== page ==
Bus stories: Life-cycle events

Some life-cycle events even involve the drivers themselves.

An illustrative photograph: Bride Osnat Baron and groom Yaniv Jenger kissing through their masks during their wedding party with a limited number of guests in the garden of a private house in Jerusalem on April 27, 2020 (photo credit: RONEN ZVULUN/ REURERS)
An illustrative photograph: Bride Osnat Baron and groom Yaniv Jenger kissing through their masks during their wedding party with a limited number of guests in the garden of a private house in Jerusalem on April 27, 2020
(photo credit: RONEN ZVULUN/ REURERS)
Life-cycle events make the world go round. People travel on buses to help them get around. And sometimes life-cycle events are marked on buses, and sometimes they involve the drivers themselves.
It was early one morning, prior to the corona crisis. The driver seemed to be doing a count of how many people were boarding. Frequently, drivers have to check that there aren’t too many people standing in the aisles. It turned out, however, that this driver was checking if 10 men had boarded the bus so far.
Once he determined that he had a minyan (the quorum necessary for public prayer), he asked the passengers if they minded a slight delay so that he could say the final Kaddish from Shacharit, the morning service.
He explained that he was in the midst of the 11-month period when Kaddish is recited after the loss of a parent.
It is done several times during the morning service.
“I had to rush out of synagogue to start working early this morning; so if you really don’t mind, I just want to say the last Kaddish that I missed. I can send a note to your boss if you need one explaining why you were late.”
The passengers all agreed. No one asked for a note to bring to their boss. The driver shut off the engine.
He seemed quite emotional. Those of us who have had the experience of needing to find a minyan three times a day for all those months of reciting Kaddish are aware of just how challenging, though also rewarding, it can be.
By the way, the men were not asked to cover their heads. In fact, the driver did not even confirm that they were Jewish. But the Kaddish was recited, men and women answered at the appropriate places and the commute continued.
Thankfully, my bus stories have dealt not only with death but also birth.
A few years ago, I was walking down the block in Jerusalem and saw a bus pulled over. Passengers and the driver were outside the bus. They were comforting a pregnant woman who was sitting on a bench.
It turned out that this woman’s water broke while she was riding on the bus. She told passengers that she was not yet in her ninth month, and her husband – figuring it was still early – had traveled abroad on business.
So someone on the bus called Magen David Adom. The bus parked, and now they were all waiting for the ambulance. The woman seemed calm, though it was her first pregnancy. In true Israeli fashion, people gathered around her and were giving her advice on what to do.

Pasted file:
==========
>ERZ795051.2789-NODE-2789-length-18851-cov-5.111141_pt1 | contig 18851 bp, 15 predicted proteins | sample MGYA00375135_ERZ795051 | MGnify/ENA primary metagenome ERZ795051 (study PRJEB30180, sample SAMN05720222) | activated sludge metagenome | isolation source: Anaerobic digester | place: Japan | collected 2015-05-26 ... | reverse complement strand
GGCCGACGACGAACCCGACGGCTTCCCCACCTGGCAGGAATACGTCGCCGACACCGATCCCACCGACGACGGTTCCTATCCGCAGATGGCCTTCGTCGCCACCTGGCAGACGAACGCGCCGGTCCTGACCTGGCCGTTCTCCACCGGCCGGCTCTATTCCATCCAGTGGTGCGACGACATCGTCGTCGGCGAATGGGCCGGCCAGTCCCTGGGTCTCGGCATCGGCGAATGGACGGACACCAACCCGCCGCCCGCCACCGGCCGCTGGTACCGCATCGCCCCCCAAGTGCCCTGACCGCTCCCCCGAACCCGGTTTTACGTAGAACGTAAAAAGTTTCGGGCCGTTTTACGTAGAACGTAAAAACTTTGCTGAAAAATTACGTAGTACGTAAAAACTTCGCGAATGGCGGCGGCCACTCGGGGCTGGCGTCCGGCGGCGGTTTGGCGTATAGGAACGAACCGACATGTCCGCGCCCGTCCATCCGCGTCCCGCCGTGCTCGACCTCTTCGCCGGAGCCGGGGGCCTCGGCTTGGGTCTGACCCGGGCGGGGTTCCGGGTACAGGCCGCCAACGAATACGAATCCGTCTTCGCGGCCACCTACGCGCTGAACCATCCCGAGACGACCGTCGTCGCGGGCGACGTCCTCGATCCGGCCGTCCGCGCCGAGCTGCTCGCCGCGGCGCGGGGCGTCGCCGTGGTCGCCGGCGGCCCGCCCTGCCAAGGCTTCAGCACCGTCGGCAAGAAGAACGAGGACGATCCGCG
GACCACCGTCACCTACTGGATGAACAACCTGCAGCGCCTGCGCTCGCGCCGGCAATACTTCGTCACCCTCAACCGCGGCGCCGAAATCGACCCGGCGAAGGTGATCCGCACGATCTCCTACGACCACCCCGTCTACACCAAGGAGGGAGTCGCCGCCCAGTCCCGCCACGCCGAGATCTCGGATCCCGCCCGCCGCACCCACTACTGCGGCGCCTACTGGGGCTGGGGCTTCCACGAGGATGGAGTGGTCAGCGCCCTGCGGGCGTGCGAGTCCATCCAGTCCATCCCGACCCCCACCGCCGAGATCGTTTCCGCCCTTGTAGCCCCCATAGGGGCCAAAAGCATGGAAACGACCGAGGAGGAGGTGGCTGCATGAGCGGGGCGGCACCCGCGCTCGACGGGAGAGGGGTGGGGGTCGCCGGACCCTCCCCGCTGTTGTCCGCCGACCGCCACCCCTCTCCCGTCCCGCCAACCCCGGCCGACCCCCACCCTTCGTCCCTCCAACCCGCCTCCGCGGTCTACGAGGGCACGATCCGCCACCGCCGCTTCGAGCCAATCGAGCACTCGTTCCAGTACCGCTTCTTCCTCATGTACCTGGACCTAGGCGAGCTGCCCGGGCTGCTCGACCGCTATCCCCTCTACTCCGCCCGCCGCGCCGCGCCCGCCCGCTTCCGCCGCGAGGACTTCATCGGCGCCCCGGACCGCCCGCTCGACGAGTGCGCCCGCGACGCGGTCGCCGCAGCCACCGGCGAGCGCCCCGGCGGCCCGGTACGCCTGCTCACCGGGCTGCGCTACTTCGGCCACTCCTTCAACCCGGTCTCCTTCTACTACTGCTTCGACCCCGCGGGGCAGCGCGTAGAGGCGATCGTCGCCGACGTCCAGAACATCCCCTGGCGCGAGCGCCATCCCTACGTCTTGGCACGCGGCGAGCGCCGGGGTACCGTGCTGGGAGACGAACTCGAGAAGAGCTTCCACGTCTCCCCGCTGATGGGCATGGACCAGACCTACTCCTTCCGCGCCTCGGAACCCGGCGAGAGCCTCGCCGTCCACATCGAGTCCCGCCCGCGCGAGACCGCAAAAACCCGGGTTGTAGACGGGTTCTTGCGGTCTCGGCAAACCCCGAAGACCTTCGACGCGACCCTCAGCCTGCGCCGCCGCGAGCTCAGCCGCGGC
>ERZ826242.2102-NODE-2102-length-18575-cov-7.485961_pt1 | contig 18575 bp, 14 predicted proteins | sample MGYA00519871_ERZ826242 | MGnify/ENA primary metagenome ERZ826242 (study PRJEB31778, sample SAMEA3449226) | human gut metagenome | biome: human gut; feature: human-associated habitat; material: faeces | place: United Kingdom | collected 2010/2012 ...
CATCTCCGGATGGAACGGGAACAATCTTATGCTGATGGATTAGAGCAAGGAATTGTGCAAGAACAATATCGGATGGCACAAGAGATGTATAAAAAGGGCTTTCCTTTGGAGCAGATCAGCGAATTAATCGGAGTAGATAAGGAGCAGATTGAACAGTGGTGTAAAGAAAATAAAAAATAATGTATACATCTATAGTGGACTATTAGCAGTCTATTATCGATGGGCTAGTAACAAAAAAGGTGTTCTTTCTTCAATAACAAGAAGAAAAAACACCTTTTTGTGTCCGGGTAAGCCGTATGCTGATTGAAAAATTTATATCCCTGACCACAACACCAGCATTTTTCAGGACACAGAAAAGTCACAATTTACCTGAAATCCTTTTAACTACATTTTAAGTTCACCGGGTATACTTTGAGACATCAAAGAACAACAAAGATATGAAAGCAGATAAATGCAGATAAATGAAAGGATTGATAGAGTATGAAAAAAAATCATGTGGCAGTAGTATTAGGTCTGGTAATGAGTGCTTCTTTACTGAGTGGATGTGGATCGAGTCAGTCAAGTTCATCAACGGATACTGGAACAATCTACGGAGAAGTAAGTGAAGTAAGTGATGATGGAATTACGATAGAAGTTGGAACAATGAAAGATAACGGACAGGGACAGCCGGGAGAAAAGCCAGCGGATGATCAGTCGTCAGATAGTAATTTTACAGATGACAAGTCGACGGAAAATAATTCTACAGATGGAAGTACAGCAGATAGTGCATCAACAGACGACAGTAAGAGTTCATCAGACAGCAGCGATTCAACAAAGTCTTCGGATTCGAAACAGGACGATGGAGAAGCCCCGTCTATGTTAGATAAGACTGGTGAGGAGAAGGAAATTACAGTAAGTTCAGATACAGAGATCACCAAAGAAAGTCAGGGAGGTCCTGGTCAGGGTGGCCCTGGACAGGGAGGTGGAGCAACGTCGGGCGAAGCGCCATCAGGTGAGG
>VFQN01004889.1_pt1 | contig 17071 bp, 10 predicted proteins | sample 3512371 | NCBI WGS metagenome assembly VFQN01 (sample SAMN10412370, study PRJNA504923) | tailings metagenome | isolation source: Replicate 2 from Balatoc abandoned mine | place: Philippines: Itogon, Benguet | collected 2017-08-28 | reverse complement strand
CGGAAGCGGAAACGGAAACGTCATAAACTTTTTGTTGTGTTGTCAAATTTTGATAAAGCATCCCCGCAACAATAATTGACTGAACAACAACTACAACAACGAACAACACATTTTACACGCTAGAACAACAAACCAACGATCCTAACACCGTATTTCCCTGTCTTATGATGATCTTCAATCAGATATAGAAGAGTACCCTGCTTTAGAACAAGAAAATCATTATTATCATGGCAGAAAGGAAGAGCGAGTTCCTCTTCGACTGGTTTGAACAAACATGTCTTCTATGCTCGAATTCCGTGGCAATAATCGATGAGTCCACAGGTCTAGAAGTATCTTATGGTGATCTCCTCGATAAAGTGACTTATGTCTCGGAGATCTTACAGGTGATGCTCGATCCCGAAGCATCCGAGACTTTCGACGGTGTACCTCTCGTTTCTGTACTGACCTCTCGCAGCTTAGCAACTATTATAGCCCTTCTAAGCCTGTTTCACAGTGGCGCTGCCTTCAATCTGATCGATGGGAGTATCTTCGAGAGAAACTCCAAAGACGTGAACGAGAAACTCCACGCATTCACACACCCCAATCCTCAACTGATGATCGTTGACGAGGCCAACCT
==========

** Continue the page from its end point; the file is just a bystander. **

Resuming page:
The ambulance came. The driver and the passengers, minus the woman, got back on the bus and they continued with their ride and their routine, while the woman went on her way to start a family.
Just a number of months ago, a driver called me to tell me that his own wife had gone into labor while he was driving a bus.
No, no: she wasn’t on his bus. She was home while he was working.
She tried calling him, but he was a driver going by the rules and disregarded his ringing phone while he was driving the 470 line from Beersheba to Jerusalem.
Unable to reach her husband, the exasperated wife called a dispatcher, who worked out an ingenious plan: the only way that was deemed possible to get the driver’s attention.
The dispatcher sent another driver who was briefly off-duty, and aboard an otherwise empty bus in the same general area, to a bus stop along the Beersheba-Jerusalem route.
It was timed out carefully and accurately. The driver with the empty bus arrived at the stop just moments before the 470 arrived. He flagged down the Jerusalem-bound bus.
The driver of that bus thought that his poor colleague needed some sort of help.
He pulls over. “What’s going on?” he asked.
“Your wife’s having a baby! She’s been trying to reach you,” he was told. The expectant father, with passengers on board his bus, was flustered, not sure what to do.
But his colleague had an empty bus and the perfect solution. “Take my bus; I’ll finish your route. Mazal Tov!”
The expectant driver apologized to his passengers, said that he was going to join his wife in the hospital for the birth of a child and that Itzik would be their driver for the rest of the way to Jerusalem.